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Types of Log Jams

Step Wise Guide
Riparian Management - Types of Log Jams
NetMap contains a tool for estimating the types of wood accumulation in streams. Four wood accumulation types are defined in NetMap based on field measurements: 1) individual spanning logs, 2) spanning and partial stream-spanning jams (30 – 70% of the channel is spanned), 3) scattered accumulations on lateral bars, and 4) no wood accumulation (too high energy streams) (Figure 1).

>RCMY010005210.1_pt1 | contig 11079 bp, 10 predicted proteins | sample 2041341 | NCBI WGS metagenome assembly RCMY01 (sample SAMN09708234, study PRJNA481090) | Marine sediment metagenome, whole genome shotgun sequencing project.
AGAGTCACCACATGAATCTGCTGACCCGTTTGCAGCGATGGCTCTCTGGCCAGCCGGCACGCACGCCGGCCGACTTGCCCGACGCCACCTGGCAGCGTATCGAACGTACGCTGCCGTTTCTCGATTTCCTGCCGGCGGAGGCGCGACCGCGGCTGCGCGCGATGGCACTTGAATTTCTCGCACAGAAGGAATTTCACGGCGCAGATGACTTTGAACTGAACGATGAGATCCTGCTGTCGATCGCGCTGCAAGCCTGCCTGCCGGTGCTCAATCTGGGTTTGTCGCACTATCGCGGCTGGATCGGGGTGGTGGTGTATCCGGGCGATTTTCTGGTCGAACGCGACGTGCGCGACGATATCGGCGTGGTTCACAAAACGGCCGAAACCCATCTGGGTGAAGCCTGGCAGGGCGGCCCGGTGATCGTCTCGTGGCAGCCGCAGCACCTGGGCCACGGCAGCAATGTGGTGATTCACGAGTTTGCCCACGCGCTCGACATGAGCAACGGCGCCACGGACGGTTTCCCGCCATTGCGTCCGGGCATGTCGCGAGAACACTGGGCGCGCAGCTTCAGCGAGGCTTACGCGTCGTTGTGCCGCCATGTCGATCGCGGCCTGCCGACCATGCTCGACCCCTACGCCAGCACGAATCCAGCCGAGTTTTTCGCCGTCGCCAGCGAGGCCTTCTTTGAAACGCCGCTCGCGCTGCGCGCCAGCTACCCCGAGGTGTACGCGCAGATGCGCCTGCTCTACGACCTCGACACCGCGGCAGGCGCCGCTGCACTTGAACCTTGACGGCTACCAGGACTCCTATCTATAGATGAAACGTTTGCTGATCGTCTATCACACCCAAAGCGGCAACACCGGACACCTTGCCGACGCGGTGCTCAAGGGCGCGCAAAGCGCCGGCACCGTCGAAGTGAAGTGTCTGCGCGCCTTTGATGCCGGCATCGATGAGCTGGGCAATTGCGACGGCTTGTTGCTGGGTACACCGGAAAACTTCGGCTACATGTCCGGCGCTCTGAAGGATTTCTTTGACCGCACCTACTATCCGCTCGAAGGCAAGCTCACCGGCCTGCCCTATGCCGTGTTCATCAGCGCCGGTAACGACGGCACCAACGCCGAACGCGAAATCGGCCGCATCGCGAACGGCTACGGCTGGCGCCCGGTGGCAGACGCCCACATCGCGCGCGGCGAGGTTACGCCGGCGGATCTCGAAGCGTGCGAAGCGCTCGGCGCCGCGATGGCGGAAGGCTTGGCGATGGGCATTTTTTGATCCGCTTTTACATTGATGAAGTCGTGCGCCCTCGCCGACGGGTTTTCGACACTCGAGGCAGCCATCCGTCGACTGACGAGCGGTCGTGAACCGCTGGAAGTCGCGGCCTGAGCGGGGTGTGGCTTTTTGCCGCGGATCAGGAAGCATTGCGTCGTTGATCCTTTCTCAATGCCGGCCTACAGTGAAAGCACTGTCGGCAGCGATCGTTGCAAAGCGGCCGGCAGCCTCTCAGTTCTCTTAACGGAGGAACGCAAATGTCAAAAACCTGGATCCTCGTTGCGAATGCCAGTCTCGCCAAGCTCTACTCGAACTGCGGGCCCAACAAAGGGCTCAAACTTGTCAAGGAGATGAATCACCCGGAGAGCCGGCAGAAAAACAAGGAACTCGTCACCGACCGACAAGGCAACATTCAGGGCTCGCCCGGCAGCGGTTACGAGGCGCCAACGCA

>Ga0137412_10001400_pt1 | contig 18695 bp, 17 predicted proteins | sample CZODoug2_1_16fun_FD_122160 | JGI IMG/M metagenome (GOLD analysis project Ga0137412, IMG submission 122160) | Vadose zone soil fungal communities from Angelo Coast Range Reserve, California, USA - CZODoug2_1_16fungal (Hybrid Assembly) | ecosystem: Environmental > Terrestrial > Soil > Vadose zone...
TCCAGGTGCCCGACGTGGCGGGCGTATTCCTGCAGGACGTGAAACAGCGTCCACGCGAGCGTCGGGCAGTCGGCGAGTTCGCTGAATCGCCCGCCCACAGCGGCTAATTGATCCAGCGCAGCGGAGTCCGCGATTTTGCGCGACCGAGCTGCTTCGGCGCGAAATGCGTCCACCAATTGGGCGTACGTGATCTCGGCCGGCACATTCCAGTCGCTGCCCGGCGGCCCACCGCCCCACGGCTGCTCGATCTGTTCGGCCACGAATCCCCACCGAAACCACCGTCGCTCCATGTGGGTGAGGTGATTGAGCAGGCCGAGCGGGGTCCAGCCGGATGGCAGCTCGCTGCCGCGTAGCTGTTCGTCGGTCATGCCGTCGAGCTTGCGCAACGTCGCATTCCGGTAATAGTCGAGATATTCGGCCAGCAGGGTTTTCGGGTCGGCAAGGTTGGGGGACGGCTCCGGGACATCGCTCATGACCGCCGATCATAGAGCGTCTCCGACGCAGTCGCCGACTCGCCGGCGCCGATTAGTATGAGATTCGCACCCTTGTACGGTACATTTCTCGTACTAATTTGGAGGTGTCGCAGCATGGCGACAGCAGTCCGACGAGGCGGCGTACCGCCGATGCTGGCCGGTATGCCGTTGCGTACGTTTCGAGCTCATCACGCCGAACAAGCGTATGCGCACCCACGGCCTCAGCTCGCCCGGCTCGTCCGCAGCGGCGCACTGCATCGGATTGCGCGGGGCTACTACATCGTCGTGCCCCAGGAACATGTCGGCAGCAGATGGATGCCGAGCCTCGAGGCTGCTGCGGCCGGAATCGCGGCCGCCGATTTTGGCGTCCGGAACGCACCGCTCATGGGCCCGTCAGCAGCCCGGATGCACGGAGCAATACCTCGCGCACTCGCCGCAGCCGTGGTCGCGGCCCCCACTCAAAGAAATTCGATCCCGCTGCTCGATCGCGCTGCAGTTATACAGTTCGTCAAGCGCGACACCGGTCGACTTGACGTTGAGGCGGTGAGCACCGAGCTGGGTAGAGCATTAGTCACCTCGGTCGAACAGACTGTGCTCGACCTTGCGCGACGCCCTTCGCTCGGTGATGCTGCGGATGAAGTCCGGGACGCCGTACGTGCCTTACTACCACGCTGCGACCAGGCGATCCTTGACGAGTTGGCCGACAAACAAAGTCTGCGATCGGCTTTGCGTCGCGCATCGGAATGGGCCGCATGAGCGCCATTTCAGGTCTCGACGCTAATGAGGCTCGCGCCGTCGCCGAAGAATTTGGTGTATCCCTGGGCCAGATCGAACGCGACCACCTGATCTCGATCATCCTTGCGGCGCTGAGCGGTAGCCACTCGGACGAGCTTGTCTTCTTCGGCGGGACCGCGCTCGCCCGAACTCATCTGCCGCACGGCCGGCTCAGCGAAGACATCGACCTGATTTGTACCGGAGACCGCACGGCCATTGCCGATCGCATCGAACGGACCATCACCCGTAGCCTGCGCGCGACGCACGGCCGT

The model objective is to minimize complexity in order to examine how a few factors (drainage area and slope [stream power], riparian tree height [e.g., log size], and channel width) impose constraints on spatial patterns of different wood accumulation types at the scales of watersheds.  For instance, large, channel-spanning logs in small streams tend to stay where they fall. If the channel has sufficient power to transport wood, channel-spanning logs can form. Larger and more powerful channels will favor the formation of partial jams, scattered bar accumulation, or no accumulations at all.